Two adults and a child were fatally shot at an Iowa campsite on Friday, and the man suspected of their deaths was found dead of a self-inflicted gunshot wound, officials said.
The Jackson County Sheriff’s Office and the Iowa Division of Criminal Investigations (DCI) “were notified of a triple homicide at Maquoketa Caves State Park Campground” at 6:23 a.m., according to a DCI press release.
“Officers later discovered a camper was missing,” said Anthony Orlando Sherwin, 23, according to the state agency.
“Sherwin appears to have sustained a self-inflicted gunshot wound, and there is no danger to the public.”
It was not immediately clear whether Sherwin, a Nebraska resident, knew the victims or was related to them, said Mike Krapfl, special agent in charge of the Iowa DCI.
“We had information that he was armed at the time,” Krapfl told reporters when law enforcement began looking for him.
“He was (found) near the campground a short distance away.”
The victims were identified later Friday as Tyler Schmidt, 42, Sarah Schmidt, also 42, and Lulu Schmidt, 6, all of Cedar Falls.
Sherwin was called the suspect in a statement. Autopsy results for all four were pending.
Maquoketa Caves State Park is in far eastern Iowa, halfway between Des Moines and Chicago. It remained closed through Friday afternoon as investigators continued to gather evidence.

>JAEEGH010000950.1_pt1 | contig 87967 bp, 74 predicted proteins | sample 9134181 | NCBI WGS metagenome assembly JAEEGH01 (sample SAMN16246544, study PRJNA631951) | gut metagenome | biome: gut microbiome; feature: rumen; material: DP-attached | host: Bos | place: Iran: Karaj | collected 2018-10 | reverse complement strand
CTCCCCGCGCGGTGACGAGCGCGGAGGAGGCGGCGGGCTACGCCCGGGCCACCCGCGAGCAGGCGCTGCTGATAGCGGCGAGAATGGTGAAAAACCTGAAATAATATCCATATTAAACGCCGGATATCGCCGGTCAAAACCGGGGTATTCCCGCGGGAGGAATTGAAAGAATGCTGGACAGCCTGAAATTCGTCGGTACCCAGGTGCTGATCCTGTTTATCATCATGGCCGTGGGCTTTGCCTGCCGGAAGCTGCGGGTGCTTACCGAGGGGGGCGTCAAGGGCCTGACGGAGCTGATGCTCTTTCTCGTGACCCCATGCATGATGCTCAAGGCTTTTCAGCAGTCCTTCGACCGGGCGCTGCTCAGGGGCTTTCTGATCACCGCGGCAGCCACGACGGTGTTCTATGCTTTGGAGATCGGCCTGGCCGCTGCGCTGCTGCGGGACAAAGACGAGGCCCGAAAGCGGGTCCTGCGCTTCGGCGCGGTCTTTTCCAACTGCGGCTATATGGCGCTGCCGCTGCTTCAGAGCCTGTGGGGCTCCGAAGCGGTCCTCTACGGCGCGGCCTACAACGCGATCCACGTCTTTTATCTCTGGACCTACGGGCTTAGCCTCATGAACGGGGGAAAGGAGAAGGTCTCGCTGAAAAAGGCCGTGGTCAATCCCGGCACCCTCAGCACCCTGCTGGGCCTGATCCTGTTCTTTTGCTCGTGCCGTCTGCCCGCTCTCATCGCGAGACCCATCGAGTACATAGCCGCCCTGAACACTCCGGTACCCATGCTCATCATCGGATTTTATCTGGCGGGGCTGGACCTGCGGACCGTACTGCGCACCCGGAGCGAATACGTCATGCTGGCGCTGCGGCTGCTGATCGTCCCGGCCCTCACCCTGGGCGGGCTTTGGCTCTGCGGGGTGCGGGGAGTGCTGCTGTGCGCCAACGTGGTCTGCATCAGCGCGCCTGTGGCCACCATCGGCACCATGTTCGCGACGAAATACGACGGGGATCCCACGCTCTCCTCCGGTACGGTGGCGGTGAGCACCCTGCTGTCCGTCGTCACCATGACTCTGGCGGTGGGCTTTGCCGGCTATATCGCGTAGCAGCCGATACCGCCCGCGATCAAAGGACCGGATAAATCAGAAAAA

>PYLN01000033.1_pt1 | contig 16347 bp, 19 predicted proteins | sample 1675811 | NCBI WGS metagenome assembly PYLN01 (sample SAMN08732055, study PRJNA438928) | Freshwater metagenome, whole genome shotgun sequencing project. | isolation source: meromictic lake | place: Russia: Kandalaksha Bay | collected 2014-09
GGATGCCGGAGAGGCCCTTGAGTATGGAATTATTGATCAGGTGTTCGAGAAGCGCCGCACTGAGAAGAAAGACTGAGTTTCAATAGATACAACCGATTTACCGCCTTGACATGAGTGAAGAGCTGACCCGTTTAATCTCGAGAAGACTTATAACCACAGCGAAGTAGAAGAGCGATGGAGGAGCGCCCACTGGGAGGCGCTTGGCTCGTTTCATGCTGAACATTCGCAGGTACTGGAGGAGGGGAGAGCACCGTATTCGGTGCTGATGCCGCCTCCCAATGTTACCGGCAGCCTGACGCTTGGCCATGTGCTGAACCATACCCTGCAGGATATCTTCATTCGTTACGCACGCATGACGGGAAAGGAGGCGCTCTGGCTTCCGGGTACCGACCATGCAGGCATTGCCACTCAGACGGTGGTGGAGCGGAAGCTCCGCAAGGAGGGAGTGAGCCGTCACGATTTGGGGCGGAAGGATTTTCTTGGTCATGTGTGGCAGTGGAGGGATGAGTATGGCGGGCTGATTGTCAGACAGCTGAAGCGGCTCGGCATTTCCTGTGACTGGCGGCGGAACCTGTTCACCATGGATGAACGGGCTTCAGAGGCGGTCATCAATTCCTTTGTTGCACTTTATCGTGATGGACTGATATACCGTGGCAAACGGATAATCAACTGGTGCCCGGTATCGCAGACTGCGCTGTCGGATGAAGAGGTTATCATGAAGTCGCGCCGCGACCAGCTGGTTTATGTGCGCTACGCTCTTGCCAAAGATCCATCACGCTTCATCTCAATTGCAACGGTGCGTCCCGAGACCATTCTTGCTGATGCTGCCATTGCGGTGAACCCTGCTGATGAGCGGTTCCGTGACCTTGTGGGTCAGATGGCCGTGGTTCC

“I am horrified by the shooting this morning at Maquoketa Caves National Park and devastated by the loss of three innocent lives,” Governor Kim Reynolds said in a statementon his own behalf and on behalf of First Gentleman Kevin Reynolds.
“As we mourn this unimaginable tragedy, Kevin and I pray for the family members of the victims and law enforcement who responded to the scene.”
Staff members caring for 90 children at Camp Shalmon were about a mile away from the incident and went into active shooter mode Friday morning, executive assistant Beth Sallak said.
The campers, who were completing a Sunday-Friday stay, were evacuated to nearby Little Bear Park and largely kept in the dark about the reason for the evacuation, Sallak added.
“They didn’t know why,” Sallak told NBC News. “We kept them unconscious. We just wanted them to stay calm and happy.”